Climate change increases the ocean level and provokes more severe weather events, but also is a serious threat for biodiversity. This consequence of global warming is less obvious and doesn’t get much public attention. Despite it will influence also our everyday lives. Let me explain.
Every species has a distinct time in which it is active, reproduces or migrates. The science of this “specialisation in time” is called “phenology”. It observes at what time trees get their leaves, birds come back to North for the breeding season or bee species fly. As bees closely interact with flowering plants, they have to be active when the plants they rely on are blooming. Therefore, flowering plant phenology and bee phenology are “synchronized”. This may sound abstract, but just think of when you see both flowers and bees. Both is more probable in summer than in winter, isn’t it?
Climate change affects flowers…
If you have hay fever, you may have noticed that your symptoms appear earlier now than years ago. Many plants flower earlier because of warmer winter temperatures. Because of this, the pollen of wind pollinated plants is in the air earlier – and you begin to suffer much earlier, too.
This has consequences for bees: they rely on flowers during their whole life-cycle. How much flowers are available in their flight period and in their flight range strongly affects their survival and how much offspring they have. Let me give an example: goat willows are an important pollen source in early spring for many bees. Honey bee colonies usually increase their brood activity when male goat willow catkins become all fluffy and yellow. But also bumblebees and solitary bees forage on it. Their is even a mining bee specialized on willows: Andrena vaga. I already presented this species in my bee nutrition series.
However, goat willows often anticipate their blooming after a mild winter. In 2008, this was very notable in Hesse, in central Germany. The German meteorological service DWD recorded that goat willows bloomed more than 15 days earlier than “usual”. In the period from 1997-2017, goat willow begins to flower around the 19th March in Germany (depending on the region, of course). In 2008, in average it began already around the 1st March.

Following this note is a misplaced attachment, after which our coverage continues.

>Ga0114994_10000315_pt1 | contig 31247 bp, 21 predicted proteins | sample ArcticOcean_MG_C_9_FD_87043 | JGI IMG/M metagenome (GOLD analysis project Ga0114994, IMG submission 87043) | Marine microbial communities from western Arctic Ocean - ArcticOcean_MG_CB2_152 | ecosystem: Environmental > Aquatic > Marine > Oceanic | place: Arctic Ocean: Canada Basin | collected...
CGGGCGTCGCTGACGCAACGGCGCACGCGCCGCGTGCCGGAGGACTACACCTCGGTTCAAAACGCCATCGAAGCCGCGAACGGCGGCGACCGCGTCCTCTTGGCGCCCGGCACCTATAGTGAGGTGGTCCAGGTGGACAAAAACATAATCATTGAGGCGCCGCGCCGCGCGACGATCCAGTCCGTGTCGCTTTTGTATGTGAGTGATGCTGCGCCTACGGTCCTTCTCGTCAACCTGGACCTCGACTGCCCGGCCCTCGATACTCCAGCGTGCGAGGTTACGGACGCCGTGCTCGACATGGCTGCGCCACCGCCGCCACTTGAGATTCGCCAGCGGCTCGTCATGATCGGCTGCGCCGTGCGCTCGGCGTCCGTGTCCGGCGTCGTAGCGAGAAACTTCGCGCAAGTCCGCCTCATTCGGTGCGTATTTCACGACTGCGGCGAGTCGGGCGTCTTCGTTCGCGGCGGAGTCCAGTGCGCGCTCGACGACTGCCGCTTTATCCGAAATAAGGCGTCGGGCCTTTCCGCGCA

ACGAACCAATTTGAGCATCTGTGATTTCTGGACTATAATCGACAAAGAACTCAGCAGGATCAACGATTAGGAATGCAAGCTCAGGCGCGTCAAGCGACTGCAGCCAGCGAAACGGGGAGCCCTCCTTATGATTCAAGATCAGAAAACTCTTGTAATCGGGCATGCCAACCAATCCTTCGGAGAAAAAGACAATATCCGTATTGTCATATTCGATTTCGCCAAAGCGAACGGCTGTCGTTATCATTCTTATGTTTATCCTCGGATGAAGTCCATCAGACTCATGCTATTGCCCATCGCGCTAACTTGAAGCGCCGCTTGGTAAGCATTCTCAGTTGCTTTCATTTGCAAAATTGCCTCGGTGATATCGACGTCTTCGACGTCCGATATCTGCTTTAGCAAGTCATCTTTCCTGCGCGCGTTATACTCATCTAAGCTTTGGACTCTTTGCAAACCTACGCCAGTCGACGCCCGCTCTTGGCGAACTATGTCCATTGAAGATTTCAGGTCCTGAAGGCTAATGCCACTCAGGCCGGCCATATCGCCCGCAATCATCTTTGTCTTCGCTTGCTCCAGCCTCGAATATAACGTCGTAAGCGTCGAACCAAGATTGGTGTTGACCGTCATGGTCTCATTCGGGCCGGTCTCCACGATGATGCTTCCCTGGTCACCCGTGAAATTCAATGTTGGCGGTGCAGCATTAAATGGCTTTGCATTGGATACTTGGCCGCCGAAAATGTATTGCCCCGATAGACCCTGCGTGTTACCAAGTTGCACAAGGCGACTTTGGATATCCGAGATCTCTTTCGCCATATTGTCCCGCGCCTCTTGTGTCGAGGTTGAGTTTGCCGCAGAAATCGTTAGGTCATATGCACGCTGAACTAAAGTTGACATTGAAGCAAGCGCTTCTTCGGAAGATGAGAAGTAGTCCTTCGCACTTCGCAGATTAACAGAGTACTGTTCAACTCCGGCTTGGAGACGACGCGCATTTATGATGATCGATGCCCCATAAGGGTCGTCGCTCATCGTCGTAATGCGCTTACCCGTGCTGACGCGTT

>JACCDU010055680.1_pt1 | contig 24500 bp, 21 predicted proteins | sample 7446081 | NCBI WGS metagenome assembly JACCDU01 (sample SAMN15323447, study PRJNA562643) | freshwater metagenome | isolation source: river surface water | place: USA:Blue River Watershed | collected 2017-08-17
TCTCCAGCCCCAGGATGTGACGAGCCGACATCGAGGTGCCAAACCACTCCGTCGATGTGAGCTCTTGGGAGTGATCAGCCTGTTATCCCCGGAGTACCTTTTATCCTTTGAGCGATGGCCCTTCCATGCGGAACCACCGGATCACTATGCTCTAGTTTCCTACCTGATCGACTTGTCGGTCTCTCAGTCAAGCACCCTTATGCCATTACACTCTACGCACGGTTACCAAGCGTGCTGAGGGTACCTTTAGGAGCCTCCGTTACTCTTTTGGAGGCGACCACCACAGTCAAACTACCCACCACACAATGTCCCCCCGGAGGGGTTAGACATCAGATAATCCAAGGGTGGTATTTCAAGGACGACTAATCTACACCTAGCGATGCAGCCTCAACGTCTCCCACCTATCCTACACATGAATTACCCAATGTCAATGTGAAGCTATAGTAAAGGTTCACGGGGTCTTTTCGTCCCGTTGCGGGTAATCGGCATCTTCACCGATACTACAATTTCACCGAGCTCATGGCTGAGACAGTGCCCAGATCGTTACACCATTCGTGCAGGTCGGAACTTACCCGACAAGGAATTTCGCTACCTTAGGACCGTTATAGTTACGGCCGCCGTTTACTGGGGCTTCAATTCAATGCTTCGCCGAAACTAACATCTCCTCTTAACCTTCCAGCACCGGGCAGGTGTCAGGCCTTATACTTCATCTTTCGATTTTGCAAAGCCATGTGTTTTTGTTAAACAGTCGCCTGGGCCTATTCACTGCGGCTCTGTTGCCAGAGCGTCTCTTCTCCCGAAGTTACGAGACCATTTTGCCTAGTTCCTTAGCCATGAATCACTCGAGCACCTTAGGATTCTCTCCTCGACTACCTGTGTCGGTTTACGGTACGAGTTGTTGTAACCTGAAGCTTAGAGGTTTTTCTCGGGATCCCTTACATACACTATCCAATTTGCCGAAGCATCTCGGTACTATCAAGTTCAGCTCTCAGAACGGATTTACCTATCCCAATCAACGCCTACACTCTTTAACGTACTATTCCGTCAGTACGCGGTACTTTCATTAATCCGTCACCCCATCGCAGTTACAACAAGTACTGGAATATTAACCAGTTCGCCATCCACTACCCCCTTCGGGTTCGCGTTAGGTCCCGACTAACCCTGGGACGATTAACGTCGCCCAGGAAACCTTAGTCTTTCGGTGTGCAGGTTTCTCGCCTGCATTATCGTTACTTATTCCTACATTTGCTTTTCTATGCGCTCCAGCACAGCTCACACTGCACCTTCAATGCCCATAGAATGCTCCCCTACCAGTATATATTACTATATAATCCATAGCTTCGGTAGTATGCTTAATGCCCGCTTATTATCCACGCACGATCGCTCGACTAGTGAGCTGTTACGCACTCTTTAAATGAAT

… and bees
And the bees? Well, their activity depends not only on the mild winter, but also on the weather during the flowering periods. In 2008, it was quite cold and rainy in Hesse during the goat willow bloom. Some beekeepers reported that their colonies didn’t develop well in spring because they couldn’t use this important pollen source. This is only anecdotal evidence and we know even less how it went that year for bumblebee queens or Andrena vaga females also relying on this plants.
In a recent review, Jane Ogilvie and Jessica Forrest analysed how the interaction between different bee traits and floral phenology shapes bee communities. Different bee species have different life-histories and, therefore, anticipated blooming affects them differently. For instance, social species like honey bees or bumblebees are active during the whole vegetation period. They experience resource turnover (i.e. certain flowers fade, others come up) and probably also some shortage (not enough flowers in their flight range). On the other hand, they are quite flexible and may use alternative flowers.
Pollen specialists like Andrena vaga don’t have this choice. If because of cold and rain the females hatch when the willow bloom is over, this means that they won’t provide as many nests as when their activity period and willow bloom is synchronized. As Ogilvie and Forrest pointed out, we don’t have studies analysing the effects this shift in flowering time has on solitary pollen specialists. It’s more than urgent to begin with this research. I have repeatedly pointed out how much bee/pollinator diversity matters, also for our food security. Even if we can’t foresee the consequences of global warming for bee diversity, the evidence we have by now is a strong argument to protect the climate.